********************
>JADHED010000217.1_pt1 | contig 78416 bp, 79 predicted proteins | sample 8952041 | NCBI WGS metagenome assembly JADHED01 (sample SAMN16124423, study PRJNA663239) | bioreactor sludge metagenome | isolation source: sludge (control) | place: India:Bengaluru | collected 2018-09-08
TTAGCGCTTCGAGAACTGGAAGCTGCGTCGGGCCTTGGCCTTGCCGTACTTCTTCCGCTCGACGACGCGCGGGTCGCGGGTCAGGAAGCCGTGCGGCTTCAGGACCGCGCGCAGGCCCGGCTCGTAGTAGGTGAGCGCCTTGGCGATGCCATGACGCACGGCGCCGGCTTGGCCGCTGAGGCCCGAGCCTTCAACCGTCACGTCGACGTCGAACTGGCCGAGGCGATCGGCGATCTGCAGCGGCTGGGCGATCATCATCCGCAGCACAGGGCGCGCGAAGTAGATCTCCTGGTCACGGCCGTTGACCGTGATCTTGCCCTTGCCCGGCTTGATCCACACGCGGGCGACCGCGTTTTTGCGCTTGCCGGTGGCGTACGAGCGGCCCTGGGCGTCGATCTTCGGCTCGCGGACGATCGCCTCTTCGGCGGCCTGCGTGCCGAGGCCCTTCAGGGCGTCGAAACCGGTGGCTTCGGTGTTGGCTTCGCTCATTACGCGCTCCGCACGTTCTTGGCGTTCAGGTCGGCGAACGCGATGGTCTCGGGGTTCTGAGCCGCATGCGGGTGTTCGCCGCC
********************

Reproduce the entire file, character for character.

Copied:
>JADHED010000217.1_pt1 | contig 78416 bp, 79 predicted proteins | sample 8952041 | NCBI WGS metagenome assembly JADHED01 (sample SAMN16124423, study PRJNA663239) | bioreactor sludge metagenome | isolation source: sludge (control) | place: India:Bengaluru | collected 2018-09-08
TTAGCGCTTCGAGAACTGGAAGCTGCGTCGGGCCTTGGCCTTGCCGTACTTCTTCCGCTCGACGACGCGCGGGTCGCGGGTCAGGAAGCCGTGCGGCTTCAGGACCGCGCGCAGGCCCGGCTCGTAGTAGGTGAGCGCCTTGGCGATGCCATGACGCACGGCGCCGGCTTGGCCGCTGAGGCCCGAGCCTTCAACCGTCACGTCGACGTCGAACTGGCCGAGGCGATCGGCGATCTGCAGCGGCTGGGCGATCATCATCCGCAGCACAGGGCGCGCGAAGTAGATCTCCTGGTCACGGCCGTTGACCGTGATCTTGCCCTTGCCCGGCTTGATCCACACGCGGGCGACCGCGTTTTTGCGCTTGCCGGTGGCGTACGAGCGGCCCTGGGCGTCGATCTTCGGCTCGCGGACGATCGCCTCTTCGGCGGCCTGCGTGCCGAGGCCCTTCAGGGCGTCGAAACCGGTGGCTTCGGTGTTGGCTTCGCTCATTACGCGCTCCGCACGTTCTTGGCGTTCAGGTCGGCGAACGCGATGGTCTCGGGGTTCTGAGCCGCATGCGGGTGTTCGCCGCC